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After admiring my Sony NEX-6 and its replacement Sony A6000 for some time, I have finally given in and bought the Sony A7 II last week. I didn’t have much of a chance to use the camera during the week but this weekend I gave it a bit of a run for its money.
There are a few things that I’m really impressed and some others that I’m somewhat disappointed.
The image quality is amazing, the IS (OSS) is doing a brilliant job, the camera feels nicely in hands and the controls layout is pretty good. Having said that, the front and rear dials are a bit out of place, or rather awkward to reach when shooting, but I guess it may be a matter of getting used to twisting my hands a bit. The exposure compensation dial is also something I didn’t quite like, but I was able to program the rear control wheel to do that task for me. The battery life time is even worse than on A6000, much worse in fact. But it has its reasons.
Good news is that I was able to use my Yongnuo remote triggers and flashes with the A7 II and that all my E-mount (APS-C) lenses can be used as well, with some compromises, though. I’ll write about these topics shortly.
For now, here is one portrait I took today. Wait until I tell you what lens I used, you’ll be impressed…
This article was originally written in 2006, but the solution below still (in 2015) applies to Mac computers with optical drive.
Earlier this evening I inserted a blank DVD into my MacBook Pro wanting to burn some files. However, OS X never recognised the disc, nothing on the desktop, nothing in the Finder, not even in the Disk Utility. I pressed the Eject button, pressed and held F12 for a few seconds, but the disk was stuck.
I had a DVD stuck once before, even though recognised by the system, and I got it out after tilting the computer 45 degrees forward. But this time, whatever I did there was no eject mechanism sound at all, just a very quiet sound of the disk spinning up and slowing down every few seconds.
So I decided to use good old trick of holding down the mouse button while booting the computer up. Rebooted, held the trackpad button down – but nothing. Even more interesting is that the computer wouldn’t start up at all.
If you miss the beautiful colour icons in the Finder sidebar, it’s time to get them back. Simon Barnett has developed SideEffects, a small application that does exactly that – replaces the boring grey sidebar icons in your Finder sidebar with a beautiful set of colour icons.
SideEffects works on both OSX Lion 10.7 and Mountain Lion 10.8.
The application is free, but there is a link on Simon’s site to PayPal page that helps you in showing your appreciation for his work.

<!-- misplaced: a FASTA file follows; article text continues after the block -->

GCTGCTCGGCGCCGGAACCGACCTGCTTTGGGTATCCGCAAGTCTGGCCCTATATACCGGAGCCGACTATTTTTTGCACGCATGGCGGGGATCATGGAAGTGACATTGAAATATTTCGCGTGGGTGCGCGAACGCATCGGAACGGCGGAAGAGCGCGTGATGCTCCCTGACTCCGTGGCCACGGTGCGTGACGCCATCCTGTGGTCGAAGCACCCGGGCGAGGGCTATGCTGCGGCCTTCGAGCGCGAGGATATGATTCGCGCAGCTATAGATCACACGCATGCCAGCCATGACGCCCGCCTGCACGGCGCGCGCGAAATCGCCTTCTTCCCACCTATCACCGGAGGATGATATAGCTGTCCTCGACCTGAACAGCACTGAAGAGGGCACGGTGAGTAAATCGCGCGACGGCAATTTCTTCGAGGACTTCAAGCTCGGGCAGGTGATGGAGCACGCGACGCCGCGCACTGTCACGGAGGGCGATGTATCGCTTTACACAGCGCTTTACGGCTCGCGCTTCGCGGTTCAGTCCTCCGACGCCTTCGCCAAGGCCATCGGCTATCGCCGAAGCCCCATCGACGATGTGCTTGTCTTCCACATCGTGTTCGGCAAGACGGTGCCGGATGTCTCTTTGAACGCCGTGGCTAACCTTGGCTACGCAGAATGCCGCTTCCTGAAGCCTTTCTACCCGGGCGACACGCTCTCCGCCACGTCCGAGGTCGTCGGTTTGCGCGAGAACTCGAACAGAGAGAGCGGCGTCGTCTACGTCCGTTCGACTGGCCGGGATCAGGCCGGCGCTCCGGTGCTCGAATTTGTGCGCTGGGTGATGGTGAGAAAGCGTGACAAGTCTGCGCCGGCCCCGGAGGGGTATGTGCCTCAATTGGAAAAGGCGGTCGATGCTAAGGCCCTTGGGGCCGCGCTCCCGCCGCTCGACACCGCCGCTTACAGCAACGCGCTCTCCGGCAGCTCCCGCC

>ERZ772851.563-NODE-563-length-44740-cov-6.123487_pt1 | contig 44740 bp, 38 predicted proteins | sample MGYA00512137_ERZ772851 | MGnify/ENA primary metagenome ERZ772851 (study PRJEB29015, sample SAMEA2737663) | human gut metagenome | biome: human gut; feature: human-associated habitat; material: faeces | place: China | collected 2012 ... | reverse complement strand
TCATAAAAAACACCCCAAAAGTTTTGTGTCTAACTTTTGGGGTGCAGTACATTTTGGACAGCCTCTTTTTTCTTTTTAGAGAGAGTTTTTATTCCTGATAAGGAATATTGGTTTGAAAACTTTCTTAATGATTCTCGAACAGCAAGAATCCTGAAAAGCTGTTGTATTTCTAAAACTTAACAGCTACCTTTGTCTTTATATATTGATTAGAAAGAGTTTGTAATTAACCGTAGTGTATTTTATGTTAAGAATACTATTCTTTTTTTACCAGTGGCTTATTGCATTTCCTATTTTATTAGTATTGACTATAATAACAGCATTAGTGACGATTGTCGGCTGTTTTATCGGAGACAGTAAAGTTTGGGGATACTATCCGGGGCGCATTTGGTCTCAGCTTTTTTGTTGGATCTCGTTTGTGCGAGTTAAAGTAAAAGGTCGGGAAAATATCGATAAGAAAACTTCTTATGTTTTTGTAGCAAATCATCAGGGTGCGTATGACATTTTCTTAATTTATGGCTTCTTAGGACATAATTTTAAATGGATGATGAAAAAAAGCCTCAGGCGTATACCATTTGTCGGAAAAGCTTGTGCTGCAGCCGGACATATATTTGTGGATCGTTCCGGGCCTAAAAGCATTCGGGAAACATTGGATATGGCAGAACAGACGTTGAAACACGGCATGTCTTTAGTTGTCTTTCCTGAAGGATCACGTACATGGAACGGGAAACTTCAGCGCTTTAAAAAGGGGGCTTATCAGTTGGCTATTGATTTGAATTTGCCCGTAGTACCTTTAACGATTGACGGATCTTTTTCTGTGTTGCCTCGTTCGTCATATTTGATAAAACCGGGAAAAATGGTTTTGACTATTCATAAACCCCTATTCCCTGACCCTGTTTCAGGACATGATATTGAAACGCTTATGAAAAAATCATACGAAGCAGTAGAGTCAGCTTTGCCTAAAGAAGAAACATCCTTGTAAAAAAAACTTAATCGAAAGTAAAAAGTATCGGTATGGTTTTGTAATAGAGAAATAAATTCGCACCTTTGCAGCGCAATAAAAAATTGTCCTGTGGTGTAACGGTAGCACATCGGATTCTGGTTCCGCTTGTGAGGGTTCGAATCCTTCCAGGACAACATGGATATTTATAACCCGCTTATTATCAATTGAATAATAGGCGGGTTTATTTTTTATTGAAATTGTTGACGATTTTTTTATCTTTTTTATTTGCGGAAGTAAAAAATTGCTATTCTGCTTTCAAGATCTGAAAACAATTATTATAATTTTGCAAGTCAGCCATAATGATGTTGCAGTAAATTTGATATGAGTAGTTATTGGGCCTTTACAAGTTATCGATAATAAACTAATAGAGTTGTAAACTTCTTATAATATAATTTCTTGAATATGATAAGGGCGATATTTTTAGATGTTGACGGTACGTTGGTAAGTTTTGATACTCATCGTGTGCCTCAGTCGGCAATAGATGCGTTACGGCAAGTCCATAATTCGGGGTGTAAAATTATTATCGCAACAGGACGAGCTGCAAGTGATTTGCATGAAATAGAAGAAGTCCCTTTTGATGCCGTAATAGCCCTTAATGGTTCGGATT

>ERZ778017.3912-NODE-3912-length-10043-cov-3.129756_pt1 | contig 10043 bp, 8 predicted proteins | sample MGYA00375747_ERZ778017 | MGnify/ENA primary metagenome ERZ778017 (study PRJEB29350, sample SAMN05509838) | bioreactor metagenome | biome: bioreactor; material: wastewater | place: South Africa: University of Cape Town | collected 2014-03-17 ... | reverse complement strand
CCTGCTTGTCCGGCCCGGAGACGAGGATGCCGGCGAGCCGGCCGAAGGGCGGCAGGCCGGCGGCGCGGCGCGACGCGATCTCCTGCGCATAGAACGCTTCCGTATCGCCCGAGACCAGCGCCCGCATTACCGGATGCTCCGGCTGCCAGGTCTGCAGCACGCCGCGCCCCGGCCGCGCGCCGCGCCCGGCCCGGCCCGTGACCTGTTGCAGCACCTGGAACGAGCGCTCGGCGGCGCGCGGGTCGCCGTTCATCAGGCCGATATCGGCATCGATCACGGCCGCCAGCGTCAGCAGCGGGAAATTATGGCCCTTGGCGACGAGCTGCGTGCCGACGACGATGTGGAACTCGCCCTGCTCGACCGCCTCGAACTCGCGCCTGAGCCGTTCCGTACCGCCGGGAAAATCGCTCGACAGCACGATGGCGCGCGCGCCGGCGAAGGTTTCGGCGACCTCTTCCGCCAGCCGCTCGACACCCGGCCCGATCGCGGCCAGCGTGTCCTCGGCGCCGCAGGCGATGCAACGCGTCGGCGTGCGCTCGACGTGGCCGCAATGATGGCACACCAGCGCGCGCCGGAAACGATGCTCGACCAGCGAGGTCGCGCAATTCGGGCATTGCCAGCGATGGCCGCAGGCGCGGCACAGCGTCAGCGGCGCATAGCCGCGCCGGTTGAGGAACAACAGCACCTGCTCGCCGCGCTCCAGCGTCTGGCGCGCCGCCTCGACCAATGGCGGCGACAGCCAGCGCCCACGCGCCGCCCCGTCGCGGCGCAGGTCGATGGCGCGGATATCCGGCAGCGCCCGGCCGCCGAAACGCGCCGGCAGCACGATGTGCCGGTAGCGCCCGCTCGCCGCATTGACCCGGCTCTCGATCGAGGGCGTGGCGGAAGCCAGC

If you would like to add application to the Dock in OS X you can do it in three ways:
- Open Finder and navigate to your Applications folder. Now select the application you wish to add and click and drag the icon to the Dock. You can place it anywhere, the other icons will nicely move out of the way and make room for the new one.
- Open Finder and navigate to your Applications folder. Double-click the application you wish to add to the dock. This will open the application and add it to the Dock temporarily, until it’s closed. Select the application icon in the Dock and move it to a different location, anywhere will do. Once you move it the application will stay in the Dock even after you close it.
- Open Finder and navigate to your Applications folder. Double-click the application you wish to add to the dock. This will open the application and add it to the Dock temporarily, until it’s closed. Right-click on the application icon in the Dock and select Options > Keep in Dock. If you are not running Lion (10.7) then right-click and select Keep in Dock.
If you wish to remove the application from the dock simply click and drag its icon off the Dock and it will disappear in a puff of smoke. Note: This will only remove the application from the Dock, it will not remove it from your Applications folder.
You already know how to use the QuickView in OS X, select the document or image and either click the QuickView icon in Finder or press the space bar.
However, once the file is displayed you can either view it in the default size (fit to window) or in full screen view.
There is another way to zoom the view, though. Once the file is displayed hold the Option key on your keyboard to display magnifier pointer and click somewhere on the displayed file. The file will zoom-in to where you just clicked.
You can click 10 times to zoom in 10% increments to a maximum 200% magnification. At any stage you can let go off the Option key and move the image around within the window.
To zoom out simply hold Option+Shift and click on the file, again in 10 steps.